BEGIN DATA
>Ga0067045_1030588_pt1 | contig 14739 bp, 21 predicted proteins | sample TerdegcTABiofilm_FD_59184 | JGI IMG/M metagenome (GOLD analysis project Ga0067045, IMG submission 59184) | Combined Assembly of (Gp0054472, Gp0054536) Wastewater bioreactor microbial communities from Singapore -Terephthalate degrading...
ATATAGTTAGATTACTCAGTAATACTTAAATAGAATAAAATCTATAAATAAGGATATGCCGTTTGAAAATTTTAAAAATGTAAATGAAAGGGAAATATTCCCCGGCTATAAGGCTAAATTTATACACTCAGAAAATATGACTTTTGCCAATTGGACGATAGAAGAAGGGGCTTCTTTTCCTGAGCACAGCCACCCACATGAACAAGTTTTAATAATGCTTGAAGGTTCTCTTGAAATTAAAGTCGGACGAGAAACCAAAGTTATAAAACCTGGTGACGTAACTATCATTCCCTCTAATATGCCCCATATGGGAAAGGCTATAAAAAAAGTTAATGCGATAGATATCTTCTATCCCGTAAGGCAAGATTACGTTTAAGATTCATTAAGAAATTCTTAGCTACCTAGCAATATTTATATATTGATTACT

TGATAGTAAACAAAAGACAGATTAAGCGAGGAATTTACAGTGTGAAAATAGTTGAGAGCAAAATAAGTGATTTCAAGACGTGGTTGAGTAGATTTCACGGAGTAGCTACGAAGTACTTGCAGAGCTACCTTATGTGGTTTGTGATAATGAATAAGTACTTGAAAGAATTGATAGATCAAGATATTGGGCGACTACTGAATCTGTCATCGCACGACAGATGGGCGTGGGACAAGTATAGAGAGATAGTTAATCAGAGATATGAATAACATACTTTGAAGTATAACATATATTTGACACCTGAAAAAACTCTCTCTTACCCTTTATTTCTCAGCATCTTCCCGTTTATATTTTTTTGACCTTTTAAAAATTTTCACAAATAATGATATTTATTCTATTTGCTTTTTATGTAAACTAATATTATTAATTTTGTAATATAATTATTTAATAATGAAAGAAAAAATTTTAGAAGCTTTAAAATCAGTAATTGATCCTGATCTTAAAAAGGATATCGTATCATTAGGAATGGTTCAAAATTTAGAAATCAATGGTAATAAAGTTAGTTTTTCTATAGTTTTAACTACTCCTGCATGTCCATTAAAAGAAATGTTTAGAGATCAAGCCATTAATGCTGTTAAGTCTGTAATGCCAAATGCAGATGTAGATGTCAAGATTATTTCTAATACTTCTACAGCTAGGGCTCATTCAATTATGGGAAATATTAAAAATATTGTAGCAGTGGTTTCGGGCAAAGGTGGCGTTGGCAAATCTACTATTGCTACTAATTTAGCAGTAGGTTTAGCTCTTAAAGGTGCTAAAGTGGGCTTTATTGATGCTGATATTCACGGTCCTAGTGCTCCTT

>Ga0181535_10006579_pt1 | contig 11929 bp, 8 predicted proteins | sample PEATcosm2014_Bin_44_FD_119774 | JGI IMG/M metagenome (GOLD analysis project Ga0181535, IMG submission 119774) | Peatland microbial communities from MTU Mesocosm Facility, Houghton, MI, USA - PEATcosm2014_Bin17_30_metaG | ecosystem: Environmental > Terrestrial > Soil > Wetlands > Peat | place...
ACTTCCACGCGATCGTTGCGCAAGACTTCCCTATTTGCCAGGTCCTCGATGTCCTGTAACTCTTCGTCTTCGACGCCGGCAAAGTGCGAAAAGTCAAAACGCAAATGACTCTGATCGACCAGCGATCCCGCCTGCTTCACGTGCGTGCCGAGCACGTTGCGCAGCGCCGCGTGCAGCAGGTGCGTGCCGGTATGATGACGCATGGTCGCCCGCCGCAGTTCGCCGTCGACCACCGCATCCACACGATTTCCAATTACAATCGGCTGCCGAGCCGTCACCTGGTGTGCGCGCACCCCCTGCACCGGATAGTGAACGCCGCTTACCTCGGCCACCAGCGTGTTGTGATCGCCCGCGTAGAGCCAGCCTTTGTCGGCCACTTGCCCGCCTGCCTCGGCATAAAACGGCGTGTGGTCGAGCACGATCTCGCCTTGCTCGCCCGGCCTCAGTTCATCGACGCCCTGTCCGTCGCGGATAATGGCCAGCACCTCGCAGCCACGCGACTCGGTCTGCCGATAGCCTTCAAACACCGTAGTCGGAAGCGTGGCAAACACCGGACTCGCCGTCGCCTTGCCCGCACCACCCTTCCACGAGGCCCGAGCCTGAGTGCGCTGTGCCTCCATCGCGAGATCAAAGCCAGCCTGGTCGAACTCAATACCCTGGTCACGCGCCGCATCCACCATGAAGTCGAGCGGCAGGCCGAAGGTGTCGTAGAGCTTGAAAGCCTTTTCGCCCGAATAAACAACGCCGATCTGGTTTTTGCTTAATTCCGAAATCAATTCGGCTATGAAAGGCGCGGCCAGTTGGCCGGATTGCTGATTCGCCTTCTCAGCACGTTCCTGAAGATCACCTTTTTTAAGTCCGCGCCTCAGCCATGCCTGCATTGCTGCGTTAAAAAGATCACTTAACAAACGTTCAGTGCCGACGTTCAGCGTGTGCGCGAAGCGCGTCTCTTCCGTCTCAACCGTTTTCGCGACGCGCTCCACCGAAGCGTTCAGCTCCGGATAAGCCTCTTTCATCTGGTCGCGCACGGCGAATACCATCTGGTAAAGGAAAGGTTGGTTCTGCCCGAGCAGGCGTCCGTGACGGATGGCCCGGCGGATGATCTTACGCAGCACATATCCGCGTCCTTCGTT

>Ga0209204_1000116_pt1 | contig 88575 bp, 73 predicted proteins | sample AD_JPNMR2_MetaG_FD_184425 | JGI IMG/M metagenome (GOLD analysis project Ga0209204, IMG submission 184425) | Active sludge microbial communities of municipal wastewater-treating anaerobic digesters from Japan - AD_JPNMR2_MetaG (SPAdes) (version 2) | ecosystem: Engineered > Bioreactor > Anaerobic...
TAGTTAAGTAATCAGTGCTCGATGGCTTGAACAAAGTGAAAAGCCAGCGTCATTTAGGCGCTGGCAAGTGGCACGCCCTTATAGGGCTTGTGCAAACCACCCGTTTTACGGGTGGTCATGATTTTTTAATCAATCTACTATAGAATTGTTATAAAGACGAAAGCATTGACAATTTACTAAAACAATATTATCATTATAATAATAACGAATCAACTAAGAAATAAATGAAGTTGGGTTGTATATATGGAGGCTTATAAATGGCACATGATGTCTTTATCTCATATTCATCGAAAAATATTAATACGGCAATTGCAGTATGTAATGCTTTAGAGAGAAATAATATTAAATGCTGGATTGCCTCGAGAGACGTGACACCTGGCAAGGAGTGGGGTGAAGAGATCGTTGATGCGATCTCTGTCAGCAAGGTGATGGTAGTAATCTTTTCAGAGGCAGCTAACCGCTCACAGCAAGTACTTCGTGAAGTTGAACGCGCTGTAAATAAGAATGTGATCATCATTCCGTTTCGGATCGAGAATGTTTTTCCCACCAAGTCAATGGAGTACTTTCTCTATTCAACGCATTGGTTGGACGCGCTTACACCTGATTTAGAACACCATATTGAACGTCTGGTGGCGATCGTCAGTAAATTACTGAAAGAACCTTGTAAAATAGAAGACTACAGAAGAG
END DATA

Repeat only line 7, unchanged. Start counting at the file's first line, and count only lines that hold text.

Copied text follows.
TAGTTAAGTAATCAGTGCTCGATGGCTTGAACAAAGTGAAAAGCCAGCGTCATTTAGGCGCTGGCAAGTGGCACGCCCTTATAGGGCTTGTGCAAACCACCCGTTTTACGGGTGGTCATGATTTTTTAATCAATCTACTATAGAATTGTTATAAAGACGAAAGCATTGACAATTTACTAAAACAATATTATCATTATAATAATAACGAATCAACTAAGAAATAAATGAAGTTGGGTTGTATATATGGAGGCTTATAAATGGCACATGATGTCTTTATCTCATATTCATCGAAAAATATTAATACGGCAATTGCAGTATGTAATGCTTTAGAGAGAAATAATATTAAATGCTGGATTGCCTCGAGAGACGTGACACCTGGCAAGGAGTGGGGTGAAGAGATCGTTGATGCGATCTCTGTCAGCAAGGTGATGGTAGTAATCTTTTCAGAGGCAGCTAACCGCTCACAGCAAGTACTTCGTGAAGTTGAACGCGCTGTAAATAAGAATGTGATCATCATTCCGTTTCGGATCGAGAATGTTTTTCCCACCAAGTCAATGGAGTACTTTCTCTATTCAACGCATTGGTTGGACGCGCTTACACCTGATTTAGAACACCATATTGAACGTCTGGTGGCGATCGTCAGTAAATTACTGAAAGAACCTTGTAAAATAGAAGACTACAGAAGAG